Friday, 13 April 2018

Stage 5: Comfort of Others


We’ve now reached stage 5 of our travels with Gerard Manley Hopkins – and here we find his sonnet Felix Randal.

Felix Randal the farrier, O is he dead then? my duty all ended,
Who have watched his mould of man, big-boned and hardy-handsome
Pining, pining, till time when reason rambled in it, and some
Fatal four disorders, fleshed there, all contended?
Sickness broke him. Impatient, he cursed at first, but mended
Being anointed and all; though a heavenlier heart began some
Months earlier, since I had our sweet reprieve and ransom
Tendered to him. Ah well, God rest him all road ever he offended!

This seeing the sick endears them to us, us too it endears.
My tongue had taught thee comfort, touch had quenched thy tears,
Thy tears that touched my heart, child, Felix, poor Felix Randal;
How far from then forethought of, all thy more boisterous years,
When thou at the random grim forge, powerful amidst peers,
Didst fettle for the great grey drayhorse his bright and battering sandal.

This poem is about the life and the death of a Liverpool blacksmith, whose real name was Felix Spencer. He died of pulmonary tuberculosis at the age of 31 - the average life expectancy in Liverpool at that time. 

It may seems strange that I’m suggesting a poem about death and dying can help us on our journey from despair to delight, but I really think it can.

A few words and phrases may need explaining first. In line 4, ‘fatal four disorders’ probably refers to the Catholic notion that there are four elements of original sin. In line 13, ‘random’ means built of rough stone. In line 14 ‘fettle’ means ‘make ready’, and ‘sandal’ is a classical term for an early form of horseshoe.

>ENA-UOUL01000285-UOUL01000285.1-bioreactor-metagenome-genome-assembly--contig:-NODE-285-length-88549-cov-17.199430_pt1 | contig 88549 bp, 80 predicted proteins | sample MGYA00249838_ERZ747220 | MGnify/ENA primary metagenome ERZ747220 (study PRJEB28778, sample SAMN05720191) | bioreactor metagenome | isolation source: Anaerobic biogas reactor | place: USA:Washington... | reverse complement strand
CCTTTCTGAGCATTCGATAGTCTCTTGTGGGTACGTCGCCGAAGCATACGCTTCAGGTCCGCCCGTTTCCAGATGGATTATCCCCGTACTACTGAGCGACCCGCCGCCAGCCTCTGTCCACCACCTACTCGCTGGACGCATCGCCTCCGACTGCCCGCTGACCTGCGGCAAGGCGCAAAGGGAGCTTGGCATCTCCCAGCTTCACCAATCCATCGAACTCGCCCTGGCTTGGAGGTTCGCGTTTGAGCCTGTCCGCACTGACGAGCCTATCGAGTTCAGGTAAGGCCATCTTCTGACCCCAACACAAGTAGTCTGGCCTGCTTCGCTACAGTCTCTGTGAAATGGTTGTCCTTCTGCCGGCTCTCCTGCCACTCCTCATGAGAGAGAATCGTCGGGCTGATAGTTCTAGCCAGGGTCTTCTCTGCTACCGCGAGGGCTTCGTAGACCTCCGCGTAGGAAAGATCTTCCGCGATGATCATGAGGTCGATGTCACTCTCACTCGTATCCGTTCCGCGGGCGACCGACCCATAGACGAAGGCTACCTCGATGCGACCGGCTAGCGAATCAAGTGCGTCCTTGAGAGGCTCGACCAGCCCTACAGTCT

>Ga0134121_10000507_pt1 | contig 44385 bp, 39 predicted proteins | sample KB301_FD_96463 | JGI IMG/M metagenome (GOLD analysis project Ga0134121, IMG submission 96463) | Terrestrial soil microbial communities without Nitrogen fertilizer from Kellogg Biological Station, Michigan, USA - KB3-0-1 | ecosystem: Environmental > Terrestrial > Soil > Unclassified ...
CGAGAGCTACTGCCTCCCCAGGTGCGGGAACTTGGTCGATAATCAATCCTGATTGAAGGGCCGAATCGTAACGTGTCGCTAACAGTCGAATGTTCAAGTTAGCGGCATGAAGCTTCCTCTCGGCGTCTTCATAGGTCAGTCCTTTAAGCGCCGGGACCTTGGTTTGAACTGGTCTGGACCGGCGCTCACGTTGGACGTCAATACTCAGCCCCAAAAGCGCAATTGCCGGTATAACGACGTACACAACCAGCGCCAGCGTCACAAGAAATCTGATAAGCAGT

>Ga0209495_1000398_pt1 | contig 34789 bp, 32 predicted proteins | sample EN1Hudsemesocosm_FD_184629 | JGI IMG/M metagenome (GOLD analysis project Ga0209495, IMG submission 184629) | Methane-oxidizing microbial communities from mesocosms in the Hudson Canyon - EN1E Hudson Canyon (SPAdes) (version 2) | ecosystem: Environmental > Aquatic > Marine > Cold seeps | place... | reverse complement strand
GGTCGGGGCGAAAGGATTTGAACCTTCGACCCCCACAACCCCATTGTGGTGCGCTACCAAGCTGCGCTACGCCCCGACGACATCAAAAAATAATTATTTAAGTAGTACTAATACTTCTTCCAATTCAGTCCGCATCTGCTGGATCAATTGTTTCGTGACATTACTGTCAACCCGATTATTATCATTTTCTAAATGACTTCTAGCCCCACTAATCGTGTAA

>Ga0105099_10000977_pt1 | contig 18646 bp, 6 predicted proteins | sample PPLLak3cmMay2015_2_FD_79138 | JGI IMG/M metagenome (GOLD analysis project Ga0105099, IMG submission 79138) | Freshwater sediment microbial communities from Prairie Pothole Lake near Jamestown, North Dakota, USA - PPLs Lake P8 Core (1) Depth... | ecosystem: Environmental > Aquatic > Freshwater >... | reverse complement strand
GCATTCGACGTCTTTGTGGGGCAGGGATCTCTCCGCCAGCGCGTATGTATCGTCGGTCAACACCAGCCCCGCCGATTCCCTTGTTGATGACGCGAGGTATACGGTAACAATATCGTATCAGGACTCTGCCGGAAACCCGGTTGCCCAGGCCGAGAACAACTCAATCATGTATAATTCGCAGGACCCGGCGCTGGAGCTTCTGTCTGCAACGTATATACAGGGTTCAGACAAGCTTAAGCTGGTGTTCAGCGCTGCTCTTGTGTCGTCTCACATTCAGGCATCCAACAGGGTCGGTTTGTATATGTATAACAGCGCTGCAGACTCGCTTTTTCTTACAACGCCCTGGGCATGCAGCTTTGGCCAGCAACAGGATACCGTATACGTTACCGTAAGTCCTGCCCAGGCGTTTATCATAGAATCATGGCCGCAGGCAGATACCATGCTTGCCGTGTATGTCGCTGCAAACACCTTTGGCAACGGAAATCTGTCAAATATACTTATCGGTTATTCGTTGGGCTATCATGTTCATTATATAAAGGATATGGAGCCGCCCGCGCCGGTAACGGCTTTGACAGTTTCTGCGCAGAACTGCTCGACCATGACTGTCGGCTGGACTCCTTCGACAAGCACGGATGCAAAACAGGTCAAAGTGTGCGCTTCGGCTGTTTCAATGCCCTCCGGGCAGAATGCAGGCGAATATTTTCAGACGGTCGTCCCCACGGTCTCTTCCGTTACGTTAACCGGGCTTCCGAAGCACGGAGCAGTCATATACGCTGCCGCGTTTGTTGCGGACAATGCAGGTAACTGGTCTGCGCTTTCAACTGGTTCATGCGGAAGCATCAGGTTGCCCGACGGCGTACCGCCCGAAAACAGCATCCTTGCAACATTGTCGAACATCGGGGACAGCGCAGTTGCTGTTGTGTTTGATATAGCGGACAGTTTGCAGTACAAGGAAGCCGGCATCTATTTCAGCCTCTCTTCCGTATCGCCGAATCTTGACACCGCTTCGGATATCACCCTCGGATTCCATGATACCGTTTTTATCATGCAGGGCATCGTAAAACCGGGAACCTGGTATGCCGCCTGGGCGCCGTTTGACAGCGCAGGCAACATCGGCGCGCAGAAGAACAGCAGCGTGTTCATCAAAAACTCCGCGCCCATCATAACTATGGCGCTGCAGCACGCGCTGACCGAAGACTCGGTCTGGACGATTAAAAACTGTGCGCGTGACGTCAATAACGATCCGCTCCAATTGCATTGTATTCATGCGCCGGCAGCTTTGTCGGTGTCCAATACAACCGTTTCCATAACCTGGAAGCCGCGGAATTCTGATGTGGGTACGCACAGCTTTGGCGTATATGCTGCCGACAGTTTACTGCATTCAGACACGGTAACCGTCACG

I find a very strong affinity with Hopkins throughout this poem. He wrote it just a few minutes’ walk from my University office, where I am sitting right now. So it feels particularly real and tangible to me.

For me it resonates strongly with the real world relationships I enjoy as a family doctor today. His  vivid description of Felix crumbling in the face of disease. His application of the best evidence-based care (though for Hopkins his evidence comes from Catholic doctrine, not NICE Guidelines).   His bearing witness to Felix the man, ‘powerful amidst peers’ in his ‘more boisterous years’.

But above all, in the mutual benefits that derive from his care of Felix as his death approaches. I find the heart of this sonnet is in lines 8 to 10: ‘This seeing the sick endears them to us, us too it endears.  Sight, words, touch and tears - all shared, in a beautiful reciprocity. 

This is an opportunity for all of us. 

Connecting and giving are two of the Five Ways to Wellbeing. We can recognize – and accept as entirely reasonable and legitimate - that we ourselves receive comfort, a greater sense of wellbeing, as we provide comfort to others.  We feel, we become, appreciated - and loved. 

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